Six months later, the SEC accused that Mr Dirks had failed to disclose in a prospectus for that company that a third of the proceeds from the sale of a new share issue by the Cayman Islands company would be invested in other shares backed by Muir.

A federal judge ruled that Mr. Dirks had violated federal securities laws and had to forfeit company profits. But the judge refused to exclude Mr. Dirks from the securities business.

Mr. Dirks' first marriage, in 1959, ended in divorce after two years. In 1979, he married to Jessy Wolfewho died in 2015. In addition to his brother, he is survived by a daughter, Suzanne Dirks.

Dirks wasn't necessarily destined to end up on Wall Street, but he had been a genius with numbers since childhood.

When he was 12, he devised a complex formula to predict the outcome of football games and, as his brother recalled, “outperformed the football tipsters who were syndicated columnists.”

Working at a car rental agency during a summer break from college, Ray analyzed stock charts and applied his statistical skills to predict the trajectories of individual companies.

At age 19, he began investing the $800 he had saved as a carrier for The Indianapolis News. His father was horrified. As a recent graduate of Purdue University, Raymond Sr. had purchased some AT&T stock in 1928, lost his investment in the stock market crash of 1929, and never participated in the market again.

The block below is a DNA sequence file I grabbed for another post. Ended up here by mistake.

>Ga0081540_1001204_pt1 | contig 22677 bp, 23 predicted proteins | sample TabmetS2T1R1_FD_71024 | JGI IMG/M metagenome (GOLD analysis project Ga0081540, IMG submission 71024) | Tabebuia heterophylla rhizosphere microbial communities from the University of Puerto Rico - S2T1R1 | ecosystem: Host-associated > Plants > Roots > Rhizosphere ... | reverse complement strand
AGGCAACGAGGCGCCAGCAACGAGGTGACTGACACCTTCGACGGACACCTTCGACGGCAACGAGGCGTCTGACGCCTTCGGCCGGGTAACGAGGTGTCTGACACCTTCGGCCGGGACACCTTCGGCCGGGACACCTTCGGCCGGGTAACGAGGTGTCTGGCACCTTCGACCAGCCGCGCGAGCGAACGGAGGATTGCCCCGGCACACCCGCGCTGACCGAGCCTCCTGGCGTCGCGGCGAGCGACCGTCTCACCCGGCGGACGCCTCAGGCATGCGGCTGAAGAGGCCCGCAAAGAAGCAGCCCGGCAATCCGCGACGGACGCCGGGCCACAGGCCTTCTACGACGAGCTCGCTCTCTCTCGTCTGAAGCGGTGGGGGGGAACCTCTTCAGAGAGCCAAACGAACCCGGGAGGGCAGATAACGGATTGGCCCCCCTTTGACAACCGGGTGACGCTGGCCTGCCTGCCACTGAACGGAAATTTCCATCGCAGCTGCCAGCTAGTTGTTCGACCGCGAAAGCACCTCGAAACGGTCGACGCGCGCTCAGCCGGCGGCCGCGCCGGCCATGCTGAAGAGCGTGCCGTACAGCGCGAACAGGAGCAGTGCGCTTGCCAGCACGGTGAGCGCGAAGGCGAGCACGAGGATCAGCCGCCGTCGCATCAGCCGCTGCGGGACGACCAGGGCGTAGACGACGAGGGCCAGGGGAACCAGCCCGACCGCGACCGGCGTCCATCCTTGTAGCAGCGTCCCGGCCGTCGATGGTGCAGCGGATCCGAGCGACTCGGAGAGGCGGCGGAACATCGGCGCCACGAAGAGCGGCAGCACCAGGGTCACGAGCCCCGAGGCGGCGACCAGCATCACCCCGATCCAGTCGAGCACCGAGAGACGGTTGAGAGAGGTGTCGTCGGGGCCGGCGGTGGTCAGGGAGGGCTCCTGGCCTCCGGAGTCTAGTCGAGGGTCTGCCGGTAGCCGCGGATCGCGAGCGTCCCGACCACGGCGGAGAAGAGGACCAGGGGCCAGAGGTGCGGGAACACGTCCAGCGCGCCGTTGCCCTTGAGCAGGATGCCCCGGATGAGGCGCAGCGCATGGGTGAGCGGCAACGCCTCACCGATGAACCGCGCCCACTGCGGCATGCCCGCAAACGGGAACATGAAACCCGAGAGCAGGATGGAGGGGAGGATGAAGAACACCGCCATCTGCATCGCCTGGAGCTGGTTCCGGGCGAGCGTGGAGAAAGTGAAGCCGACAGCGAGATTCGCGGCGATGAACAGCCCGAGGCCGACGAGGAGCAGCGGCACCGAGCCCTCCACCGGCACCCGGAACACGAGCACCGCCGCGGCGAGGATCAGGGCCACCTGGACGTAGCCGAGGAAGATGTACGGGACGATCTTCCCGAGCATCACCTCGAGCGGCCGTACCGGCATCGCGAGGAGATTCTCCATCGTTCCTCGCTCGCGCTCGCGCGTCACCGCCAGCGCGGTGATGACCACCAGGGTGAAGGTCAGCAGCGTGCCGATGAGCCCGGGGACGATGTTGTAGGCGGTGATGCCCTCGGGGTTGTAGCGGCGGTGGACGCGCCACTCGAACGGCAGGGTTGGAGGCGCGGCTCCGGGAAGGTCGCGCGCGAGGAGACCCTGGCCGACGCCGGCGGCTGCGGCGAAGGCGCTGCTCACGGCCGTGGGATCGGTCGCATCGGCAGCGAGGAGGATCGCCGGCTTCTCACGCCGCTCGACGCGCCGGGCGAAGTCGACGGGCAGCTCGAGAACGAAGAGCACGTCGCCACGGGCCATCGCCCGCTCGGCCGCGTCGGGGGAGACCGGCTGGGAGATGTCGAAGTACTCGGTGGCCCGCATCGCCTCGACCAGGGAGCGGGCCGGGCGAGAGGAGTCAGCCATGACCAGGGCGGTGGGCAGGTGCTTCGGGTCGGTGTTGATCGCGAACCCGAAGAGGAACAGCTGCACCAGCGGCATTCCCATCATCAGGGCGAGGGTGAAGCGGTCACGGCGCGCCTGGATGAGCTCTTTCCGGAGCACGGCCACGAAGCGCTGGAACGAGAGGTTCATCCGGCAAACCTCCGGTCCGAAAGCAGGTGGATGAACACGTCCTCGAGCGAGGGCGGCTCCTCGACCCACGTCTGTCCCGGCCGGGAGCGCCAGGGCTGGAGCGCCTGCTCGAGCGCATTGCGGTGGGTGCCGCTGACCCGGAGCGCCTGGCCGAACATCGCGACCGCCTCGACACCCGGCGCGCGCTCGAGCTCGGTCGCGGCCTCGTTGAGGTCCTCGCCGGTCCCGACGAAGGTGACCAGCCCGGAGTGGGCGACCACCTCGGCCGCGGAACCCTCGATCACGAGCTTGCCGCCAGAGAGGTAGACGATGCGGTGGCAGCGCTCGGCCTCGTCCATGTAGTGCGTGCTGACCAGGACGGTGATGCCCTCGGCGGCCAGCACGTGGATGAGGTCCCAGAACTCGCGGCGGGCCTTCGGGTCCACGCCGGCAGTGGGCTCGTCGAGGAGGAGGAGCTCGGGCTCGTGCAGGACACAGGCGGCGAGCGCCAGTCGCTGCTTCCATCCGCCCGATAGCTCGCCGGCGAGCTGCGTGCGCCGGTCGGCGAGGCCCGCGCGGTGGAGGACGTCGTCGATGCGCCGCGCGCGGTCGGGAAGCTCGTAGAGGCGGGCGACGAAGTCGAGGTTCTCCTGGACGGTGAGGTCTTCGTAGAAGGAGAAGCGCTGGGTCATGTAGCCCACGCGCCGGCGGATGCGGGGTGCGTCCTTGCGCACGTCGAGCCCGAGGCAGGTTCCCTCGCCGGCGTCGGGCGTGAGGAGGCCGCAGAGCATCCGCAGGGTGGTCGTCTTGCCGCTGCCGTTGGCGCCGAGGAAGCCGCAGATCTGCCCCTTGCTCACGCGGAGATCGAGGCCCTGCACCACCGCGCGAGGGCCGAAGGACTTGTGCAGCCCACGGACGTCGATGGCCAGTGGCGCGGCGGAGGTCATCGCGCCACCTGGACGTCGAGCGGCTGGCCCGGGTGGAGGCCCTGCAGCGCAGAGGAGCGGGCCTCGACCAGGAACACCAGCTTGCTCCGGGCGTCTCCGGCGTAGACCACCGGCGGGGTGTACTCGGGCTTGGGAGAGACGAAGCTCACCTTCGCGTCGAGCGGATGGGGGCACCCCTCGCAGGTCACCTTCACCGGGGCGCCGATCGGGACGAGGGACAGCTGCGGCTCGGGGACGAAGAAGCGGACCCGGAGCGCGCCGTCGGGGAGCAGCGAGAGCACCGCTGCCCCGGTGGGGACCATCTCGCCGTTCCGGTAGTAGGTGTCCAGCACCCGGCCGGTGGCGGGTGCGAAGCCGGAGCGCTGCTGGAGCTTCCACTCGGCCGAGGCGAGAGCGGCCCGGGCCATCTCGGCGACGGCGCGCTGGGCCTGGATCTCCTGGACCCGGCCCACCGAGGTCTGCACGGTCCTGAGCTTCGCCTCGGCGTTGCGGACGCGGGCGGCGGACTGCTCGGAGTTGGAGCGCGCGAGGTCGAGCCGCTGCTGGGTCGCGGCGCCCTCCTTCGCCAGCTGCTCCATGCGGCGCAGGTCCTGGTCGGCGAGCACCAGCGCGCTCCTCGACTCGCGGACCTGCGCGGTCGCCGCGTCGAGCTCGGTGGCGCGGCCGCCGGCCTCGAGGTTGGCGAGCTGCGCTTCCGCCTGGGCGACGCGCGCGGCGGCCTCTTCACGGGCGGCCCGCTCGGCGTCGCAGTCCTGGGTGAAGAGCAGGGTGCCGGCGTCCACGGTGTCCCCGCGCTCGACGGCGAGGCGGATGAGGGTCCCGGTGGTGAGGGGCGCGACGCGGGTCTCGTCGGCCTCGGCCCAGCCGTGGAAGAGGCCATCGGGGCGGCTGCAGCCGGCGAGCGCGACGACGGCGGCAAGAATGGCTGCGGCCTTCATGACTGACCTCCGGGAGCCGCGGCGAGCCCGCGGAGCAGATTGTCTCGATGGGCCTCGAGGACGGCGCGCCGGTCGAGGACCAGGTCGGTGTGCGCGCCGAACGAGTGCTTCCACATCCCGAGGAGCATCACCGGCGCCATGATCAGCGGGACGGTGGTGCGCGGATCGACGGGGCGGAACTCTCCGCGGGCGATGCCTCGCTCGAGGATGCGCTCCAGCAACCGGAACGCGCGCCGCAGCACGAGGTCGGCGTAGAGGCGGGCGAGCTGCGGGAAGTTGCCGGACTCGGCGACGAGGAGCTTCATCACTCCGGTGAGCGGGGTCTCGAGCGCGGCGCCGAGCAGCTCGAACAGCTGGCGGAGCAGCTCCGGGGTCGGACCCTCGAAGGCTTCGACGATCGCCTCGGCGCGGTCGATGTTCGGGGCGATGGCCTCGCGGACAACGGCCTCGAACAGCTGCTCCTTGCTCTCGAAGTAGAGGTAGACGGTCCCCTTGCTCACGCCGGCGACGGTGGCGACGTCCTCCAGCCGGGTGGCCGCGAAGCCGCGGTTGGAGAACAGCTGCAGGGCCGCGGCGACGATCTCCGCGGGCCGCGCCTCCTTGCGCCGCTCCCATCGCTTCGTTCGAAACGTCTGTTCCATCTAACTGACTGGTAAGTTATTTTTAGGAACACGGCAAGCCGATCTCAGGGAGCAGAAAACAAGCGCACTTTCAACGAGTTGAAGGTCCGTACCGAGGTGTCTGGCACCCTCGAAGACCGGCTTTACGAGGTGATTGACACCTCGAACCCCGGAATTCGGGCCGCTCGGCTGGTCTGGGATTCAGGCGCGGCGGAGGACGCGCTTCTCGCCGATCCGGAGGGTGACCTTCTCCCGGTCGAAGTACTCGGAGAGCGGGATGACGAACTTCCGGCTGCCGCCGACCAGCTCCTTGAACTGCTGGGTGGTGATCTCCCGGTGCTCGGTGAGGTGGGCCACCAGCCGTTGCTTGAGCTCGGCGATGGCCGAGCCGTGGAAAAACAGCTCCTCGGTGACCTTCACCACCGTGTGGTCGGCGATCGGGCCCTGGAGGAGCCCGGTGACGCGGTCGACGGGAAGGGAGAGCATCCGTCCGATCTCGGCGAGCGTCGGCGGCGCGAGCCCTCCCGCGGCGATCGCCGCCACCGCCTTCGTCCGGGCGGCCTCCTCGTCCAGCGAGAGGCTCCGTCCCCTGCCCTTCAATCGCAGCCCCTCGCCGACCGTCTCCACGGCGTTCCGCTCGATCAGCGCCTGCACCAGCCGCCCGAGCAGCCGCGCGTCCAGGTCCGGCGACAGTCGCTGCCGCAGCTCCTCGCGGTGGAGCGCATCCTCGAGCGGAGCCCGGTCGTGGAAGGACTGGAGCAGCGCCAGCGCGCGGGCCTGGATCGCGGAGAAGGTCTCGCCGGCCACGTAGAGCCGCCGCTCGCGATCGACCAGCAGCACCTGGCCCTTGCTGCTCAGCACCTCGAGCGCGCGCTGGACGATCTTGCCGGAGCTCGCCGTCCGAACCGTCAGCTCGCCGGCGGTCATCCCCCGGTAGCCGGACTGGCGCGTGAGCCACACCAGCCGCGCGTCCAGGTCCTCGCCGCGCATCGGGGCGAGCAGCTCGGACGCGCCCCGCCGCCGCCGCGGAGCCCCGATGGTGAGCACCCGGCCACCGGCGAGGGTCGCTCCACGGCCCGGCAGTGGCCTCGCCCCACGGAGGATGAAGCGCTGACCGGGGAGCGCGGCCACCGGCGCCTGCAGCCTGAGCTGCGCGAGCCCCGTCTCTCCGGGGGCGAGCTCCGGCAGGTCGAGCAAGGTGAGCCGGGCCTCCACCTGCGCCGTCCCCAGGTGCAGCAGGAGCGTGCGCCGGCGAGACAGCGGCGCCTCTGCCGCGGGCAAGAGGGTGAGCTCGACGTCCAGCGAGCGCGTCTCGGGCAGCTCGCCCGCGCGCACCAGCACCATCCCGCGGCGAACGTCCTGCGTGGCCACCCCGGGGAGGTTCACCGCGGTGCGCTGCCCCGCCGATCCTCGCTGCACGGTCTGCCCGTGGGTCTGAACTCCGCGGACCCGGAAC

His son bought 10 shares of Indiana Standard for $780; an hour later, the stock split two-for-one and rose several points.

“I thought he was a genius,” Dirks said. The times in 1983.

He invested his profits in the Gulf, Mobile and Ohio Railroad, and after the stock posted another solid gain within weeks, he sold them.

“At that point,” he said, “I was convinced I was a genius.”

By 1973, after nearly two decades of investing, Dirks had accumulated more capital than he had squandered. Everything he would say, However, it was: “I'm doing much better than average. “I’m not losing as much as everyone else.”

Ten years later, he predicted that the Supreme Court's decision would improve the reputation (and compensation) of stock analysts like him.

“As a result of the Dirks case, analysts may no longer be seen as gnomes with graphs and charts full of outdated numbers and squiggly curves,” Dirks wrote in the Business section of The times. “Perhaps the analyst will now be seen for what he really is: the market research reporter, an essential conduit of information to the investment community.”